1,600 members of the public apply to be 'people's peers'

Click to follow
Indy Politics

A tough competition is looming for "outstanding" members of the public who want to become people's peers after more than 1,600 applications were received in advance of today's deadline.

A tough competition is looming for "outstanding" members of the public who want to become people's peers after more than 1,600 applications were received in advance of today's deadline.

The Prime Minister will recommend between eight and 10 life peers to sit on the crossbenches in the House of Lords by next March.

Their appointments are expected to be confirmed in the Queen's Birthday Honours.

The "non-party political" peers will have the usual trappings of a peerage - such as the title of Lord or Baroness and access to an attendance allowance of £81.50 a day.

The scheme was set up as part of Labour's first-stage plans for Lords reform. It was designed to counter critics who said the Government was simply replacing hereditary peers with "cronies" appointed by the Prime Minister.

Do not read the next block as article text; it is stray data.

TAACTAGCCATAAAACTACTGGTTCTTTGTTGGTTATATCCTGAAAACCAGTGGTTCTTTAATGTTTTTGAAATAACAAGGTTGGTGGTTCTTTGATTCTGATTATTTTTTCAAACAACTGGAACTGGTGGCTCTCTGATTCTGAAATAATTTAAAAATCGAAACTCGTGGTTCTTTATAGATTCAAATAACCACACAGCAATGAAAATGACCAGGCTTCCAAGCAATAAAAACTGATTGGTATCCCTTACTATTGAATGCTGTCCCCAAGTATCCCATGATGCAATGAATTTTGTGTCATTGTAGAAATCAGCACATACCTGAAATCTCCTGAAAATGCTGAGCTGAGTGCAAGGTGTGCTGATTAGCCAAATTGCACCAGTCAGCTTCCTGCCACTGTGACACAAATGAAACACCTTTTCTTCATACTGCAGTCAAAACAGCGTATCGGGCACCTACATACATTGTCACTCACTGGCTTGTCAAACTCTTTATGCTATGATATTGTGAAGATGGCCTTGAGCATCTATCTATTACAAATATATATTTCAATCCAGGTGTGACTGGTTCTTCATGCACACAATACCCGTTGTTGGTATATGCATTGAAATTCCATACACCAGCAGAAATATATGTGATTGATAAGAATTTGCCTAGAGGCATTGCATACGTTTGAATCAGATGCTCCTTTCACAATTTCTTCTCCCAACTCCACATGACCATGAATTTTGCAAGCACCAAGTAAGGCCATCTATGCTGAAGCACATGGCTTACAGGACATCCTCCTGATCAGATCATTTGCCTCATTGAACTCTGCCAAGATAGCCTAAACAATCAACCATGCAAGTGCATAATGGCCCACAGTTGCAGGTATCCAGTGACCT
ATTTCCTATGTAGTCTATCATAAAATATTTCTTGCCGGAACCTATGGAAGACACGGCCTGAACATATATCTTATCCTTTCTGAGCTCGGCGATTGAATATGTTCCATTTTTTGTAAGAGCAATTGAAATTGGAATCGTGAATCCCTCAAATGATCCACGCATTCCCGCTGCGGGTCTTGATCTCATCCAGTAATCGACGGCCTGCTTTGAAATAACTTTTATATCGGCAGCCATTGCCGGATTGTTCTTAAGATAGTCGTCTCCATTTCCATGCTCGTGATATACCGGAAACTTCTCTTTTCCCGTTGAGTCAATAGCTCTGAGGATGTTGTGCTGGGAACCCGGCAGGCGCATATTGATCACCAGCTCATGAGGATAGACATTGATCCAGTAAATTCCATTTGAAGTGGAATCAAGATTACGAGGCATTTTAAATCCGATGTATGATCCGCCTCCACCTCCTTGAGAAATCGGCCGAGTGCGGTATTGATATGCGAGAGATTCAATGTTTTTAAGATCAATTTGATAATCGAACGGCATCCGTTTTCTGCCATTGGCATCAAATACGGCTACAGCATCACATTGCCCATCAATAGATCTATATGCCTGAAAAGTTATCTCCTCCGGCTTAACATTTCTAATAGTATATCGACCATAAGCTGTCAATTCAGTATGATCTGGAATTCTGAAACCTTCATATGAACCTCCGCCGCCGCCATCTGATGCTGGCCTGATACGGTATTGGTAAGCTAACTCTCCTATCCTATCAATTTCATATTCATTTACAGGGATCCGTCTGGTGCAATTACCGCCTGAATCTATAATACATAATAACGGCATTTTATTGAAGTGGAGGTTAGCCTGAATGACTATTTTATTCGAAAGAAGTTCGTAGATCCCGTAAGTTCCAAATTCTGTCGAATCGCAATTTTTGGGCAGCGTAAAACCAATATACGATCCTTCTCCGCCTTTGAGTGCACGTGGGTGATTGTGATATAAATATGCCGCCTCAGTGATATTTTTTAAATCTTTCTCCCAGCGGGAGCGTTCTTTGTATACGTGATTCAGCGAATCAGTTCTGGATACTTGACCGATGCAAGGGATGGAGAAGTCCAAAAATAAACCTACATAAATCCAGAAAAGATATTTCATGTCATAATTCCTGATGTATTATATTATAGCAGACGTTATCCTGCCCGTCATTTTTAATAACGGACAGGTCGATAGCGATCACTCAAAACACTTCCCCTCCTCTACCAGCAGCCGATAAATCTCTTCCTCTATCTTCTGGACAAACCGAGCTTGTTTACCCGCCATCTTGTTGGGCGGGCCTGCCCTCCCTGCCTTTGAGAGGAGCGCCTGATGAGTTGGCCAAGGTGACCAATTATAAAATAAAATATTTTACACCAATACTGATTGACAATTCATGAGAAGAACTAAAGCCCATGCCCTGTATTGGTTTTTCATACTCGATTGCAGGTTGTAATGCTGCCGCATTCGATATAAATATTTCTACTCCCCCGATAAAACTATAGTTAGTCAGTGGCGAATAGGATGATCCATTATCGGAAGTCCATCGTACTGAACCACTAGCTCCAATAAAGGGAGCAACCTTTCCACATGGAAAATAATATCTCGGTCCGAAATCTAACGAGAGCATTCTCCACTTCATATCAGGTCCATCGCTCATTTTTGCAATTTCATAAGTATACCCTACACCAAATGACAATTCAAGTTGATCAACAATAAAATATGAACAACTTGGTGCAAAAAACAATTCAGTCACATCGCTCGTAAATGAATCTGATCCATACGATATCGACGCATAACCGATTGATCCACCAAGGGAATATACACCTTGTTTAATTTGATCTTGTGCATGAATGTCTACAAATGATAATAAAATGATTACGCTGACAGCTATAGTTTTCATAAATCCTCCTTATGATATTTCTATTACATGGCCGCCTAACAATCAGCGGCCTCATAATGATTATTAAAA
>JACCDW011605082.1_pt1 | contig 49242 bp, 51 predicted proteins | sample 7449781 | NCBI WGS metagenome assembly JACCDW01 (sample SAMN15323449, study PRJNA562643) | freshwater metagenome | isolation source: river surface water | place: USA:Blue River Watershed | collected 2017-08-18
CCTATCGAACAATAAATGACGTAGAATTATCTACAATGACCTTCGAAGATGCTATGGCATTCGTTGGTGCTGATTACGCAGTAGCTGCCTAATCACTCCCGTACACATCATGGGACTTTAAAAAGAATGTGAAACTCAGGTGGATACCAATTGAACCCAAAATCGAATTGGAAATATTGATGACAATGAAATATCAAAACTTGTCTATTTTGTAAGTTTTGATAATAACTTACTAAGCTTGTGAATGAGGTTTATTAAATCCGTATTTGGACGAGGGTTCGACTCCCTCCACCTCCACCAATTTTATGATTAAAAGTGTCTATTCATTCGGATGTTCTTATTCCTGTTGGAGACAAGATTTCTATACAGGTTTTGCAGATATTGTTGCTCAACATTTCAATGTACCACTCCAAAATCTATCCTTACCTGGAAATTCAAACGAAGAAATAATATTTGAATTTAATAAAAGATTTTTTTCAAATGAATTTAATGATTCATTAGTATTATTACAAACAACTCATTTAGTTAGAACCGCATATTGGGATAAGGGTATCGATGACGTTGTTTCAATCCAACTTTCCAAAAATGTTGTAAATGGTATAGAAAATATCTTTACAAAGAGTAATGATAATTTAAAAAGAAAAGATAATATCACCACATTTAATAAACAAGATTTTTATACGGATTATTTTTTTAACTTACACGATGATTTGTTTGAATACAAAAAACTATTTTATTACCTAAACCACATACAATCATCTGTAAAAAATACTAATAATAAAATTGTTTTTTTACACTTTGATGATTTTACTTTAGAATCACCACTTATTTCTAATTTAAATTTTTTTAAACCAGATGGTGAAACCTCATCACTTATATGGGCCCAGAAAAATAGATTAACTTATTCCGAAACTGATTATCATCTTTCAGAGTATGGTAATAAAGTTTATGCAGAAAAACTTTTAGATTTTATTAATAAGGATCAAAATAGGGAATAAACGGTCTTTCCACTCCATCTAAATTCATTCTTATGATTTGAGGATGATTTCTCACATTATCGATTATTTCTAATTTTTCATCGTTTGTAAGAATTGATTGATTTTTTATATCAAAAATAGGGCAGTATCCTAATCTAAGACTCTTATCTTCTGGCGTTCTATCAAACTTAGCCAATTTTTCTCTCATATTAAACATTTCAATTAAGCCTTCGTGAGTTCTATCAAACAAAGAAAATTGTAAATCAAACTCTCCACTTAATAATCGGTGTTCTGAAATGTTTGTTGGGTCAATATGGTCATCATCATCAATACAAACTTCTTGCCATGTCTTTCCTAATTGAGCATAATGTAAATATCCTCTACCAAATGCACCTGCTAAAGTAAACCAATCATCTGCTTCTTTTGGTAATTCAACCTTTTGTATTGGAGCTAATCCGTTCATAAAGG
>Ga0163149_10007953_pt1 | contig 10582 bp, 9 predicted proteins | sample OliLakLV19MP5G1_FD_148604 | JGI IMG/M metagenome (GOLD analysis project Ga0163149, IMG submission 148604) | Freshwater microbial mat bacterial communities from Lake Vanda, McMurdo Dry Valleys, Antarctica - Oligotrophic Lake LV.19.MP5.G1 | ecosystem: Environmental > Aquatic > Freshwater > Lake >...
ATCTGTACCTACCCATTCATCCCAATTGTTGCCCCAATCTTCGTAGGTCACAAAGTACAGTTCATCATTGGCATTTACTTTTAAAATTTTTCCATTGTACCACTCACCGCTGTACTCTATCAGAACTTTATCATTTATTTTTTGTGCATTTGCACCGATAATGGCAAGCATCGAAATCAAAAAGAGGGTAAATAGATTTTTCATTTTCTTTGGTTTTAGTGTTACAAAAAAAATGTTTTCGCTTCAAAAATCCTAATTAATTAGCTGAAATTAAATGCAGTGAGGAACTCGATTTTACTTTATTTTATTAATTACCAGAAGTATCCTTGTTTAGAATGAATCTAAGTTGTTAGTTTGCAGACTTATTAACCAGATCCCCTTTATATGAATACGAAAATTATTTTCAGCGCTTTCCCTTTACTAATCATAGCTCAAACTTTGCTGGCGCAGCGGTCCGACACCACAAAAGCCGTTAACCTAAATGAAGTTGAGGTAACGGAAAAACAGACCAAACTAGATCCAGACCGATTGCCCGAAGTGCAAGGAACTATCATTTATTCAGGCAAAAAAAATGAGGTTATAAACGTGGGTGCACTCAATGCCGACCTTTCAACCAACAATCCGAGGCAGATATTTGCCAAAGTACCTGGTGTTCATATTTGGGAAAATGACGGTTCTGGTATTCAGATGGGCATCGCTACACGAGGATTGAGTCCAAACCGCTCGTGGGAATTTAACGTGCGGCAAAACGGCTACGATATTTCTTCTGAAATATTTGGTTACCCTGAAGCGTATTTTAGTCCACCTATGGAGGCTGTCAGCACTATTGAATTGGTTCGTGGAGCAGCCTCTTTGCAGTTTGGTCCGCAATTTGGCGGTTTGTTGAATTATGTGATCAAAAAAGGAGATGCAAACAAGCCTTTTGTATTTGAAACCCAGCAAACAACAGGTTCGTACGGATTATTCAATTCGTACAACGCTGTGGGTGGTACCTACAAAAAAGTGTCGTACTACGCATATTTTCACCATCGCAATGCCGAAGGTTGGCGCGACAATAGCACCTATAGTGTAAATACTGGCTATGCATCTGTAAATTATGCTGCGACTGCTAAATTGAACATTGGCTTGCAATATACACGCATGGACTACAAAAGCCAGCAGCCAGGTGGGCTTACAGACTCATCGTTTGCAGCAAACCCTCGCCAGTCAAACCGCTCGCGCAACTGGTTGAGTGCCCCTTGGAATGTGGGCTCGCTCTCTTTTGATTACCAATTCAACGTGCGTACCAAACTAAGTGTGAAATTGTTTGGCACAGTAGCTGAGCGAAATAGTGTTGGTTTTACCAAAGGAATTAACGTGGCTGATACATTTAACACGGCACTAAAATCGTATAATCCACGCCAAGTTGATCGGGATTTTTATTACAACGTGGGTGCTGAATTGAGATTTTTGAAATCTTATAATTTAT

The aim of the process has been that the new "Joe Public" peers will change the face of the House of Lords, which is at present nominated by white, middle-class politicians.

But a spokesman for the Appointment's Commission, which will draw up the shortlist of the new style peers, yesterday remained tight-lipped over how many applicants were members of ethnic minorities, women or lived outside London.

There have been suggestions that applications, of which many were received via the internet, range from distinguished academics at Oxford University to a former firearms officer at Buckingham Palace who single-handedly raised his two daughters after their mother died.

Candidates must demonstrate outstanding personal qualities of integrity and independence and have a record of "significant achievement". They must also be aged over 21, be a British, Irish or Commonwealth citizen.

Comments